Cory Aquino’s life proved that one woman’s heroic response to adversity can transform a tribulation into a national triumph.
In assessing every notable figure of history, a vexing question arises: to what extent did greatness inhere in the person, and to what degree was it a product of the situation?
If great persons have their starts, as Gandhi said he did, it is often because a national or world crisis favors greatness.
Corazon Aquino’s rise to historical fame was much like John Kennedy’s ascension to soldierly bravery. “They sank my boat,” said Kennedy responding to the question of how he became a wartime hero.
“They killed my husband,” one imagines Cory Aquino would have said had she been asked how a homemaker became the first female President of the Republic of the Philippines.
If her husband Benigno Aquino personified Filipino courage in the face of oppression, as Jamie Cardinal Sin famously eulogized Ninoy at his funeral, Cory Aquino exemplified every surviving victim’s desire for redemption of a cause momentarily ground into dust by brute force.
Against what she felicitously described as the “guns, goons and gold” of the dictator Ferdinand Marcos, Cory Aquino rallied the forces to change the seemingly hopeless destiny of the Filipino masses under the initially bright but soon-to-be blighted Marcos presidency.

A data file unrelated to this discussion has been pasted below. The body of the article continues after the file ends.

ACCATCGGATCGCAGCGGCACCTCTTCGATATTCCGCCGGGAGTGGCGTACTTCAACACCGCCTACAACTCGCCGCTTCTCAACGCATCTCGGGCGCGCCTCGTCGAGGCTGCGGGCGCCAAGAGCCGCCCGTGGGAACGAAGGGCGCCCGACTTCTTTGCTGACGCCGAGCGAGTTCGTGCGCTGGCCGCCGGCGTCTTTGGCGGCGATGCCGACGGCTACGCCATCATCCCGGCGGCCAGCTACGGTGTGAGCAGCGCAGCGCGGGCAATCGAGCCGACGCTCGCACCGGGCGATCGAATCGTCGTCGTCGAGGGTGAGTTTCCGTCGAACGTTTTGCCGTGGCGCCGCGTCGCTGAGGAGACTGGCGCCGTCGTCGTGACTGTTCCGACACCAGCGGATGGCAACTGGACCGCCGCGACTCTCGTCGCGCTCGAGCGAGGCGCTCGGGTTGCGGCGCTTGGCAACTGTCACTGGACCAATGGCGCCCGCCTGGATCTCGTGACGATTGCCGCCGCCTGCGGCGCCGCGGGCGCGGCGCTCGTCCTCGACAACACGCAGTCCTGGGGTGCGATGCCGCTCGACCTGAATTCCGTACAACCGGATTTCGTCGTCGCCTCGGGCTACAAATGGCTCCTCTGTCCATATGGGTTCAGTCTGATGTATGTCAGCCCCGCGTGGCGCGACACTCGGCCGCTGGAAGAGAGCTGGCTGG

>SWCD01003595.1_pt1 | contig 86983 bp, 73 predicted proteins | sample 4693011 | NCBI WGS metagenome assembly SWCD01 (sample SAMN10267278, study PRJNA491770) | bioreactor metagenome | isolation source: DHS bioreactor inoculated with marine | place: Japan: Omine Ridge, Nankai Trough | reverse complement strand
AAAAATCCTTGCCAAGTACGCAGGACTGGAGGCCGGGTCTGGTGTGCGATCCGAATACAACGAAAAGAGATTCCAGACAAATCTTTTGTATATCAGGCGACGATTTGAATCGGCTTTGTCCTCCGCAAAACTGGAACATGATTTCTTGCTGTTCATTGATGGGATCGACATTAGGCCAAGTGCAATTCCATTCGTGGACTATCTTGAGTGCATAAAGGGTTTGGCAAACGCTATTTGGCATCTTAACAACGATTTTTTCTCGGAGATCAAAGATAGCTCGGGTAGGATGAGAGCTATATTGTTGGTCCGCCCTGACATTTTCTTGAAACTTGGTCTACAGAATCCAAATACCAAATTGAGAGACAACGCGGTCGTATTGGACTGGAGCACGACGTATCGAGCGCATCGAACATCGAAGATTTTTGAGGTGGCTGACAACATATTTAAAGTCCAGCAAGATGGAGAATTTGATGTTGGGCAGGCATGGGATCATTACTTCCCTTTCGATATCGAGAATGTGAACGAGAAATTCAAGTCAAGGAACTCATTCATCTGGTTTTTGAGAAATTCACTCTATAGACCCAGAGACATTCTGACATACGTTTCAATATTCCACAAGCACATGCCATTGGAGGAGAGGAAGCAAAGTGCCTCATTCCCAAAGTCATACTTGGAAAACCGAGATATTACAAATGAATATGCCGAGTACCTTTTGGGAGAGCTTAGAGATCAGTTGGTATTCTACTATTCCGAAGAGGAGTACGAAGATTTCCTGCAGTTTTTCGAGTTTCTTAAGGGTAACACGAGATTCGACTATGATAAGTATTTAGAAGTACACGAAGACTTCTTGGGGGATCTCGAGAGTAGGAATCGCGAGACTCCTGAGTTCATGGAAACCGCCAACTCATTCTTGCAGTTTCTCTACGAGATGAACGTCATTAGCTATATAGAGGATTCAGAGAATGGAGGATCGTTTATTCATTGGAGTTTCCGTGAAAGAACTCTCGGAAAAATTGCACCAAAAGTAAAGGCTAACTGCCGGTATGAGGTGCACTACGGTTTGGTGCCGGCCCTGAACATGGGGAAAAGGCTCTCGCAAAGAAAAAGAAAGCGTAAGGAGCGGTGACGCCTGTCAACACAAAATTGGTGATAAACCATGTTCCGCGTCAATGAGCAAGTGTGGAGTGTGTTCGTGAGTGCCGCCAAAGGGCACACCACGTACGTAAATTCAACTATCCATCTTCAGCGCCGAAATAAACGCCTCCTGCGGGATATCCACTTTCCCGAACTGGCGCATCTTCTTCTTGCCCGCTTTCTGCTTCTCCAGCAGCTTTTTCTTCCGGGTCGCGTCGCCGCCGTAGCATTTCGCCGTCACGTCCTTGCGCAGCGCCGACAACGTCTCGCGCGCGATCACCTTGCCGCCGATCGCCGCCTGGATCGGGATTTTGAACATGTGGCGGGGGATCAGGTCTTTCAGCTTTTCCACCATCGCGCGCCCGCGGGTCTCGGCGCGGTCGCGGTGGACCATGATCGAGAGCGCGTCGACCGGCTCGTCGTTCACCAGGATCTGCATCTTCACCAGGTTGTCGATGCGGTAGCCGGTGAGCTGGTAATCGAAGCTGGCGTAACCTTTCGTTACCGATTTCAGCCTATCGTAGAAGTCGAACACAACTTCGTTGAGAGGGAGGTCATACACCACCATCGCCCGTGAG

Just as her husband could have preferred the sterile comforts of exile to the savage threats to his physical safety upon his return home, likewise Cory could have retired from her slain husband’s cause and let the cup of destiny pass into the hands of another presumptive leader.
She didn’t let the cup pass. Instead she raised her murdered husband’s fallen banner, and after a two-and-a-half year struggle, hoisted it victoriously at the Malacanang Palace.
Thus she earned the undying gratitude of the Filipino people for returning their country to the ideals of its founding liberator, Jose Rizal, whom history recognizes as Asia’s first fighter for constitutional government by consent of the governed.
Cory Aquino’s struggle for and success at fortifying constitutional democracy in the Philippines was one of the signal battles in the last quarter of the 20th century. Oppressed masses in Asia, nay the world, touched their forelocks in gratitude to her for the inspiring example of her courage in the face of adversity.
The Malaysian people have a special reason to view her as an iconic figure. Their striving for a return of their country to the dispensation entrusted to it by its founding constitution mirrors hers and Ninoy’s successful struggle to return the Filipino nation to the promise of Rizal’s legacy.
My family, especially my wife Azizah, has a more intimate reason to be grateful to her for the generosity of her support during the years of my incarceration. Cory treated my wife and children as family, exemplifying the solidarity of all hearts that thirst for justice.
Azizah will convey in person the grief felt by Malaysians, particularly members of the party she leads, Keadilan, for the inspiration of her life’s achievement and the solicitude she showed us in our hour of acute need.
Our gratitude for her support knows no bounds; likewise our grief at her passing.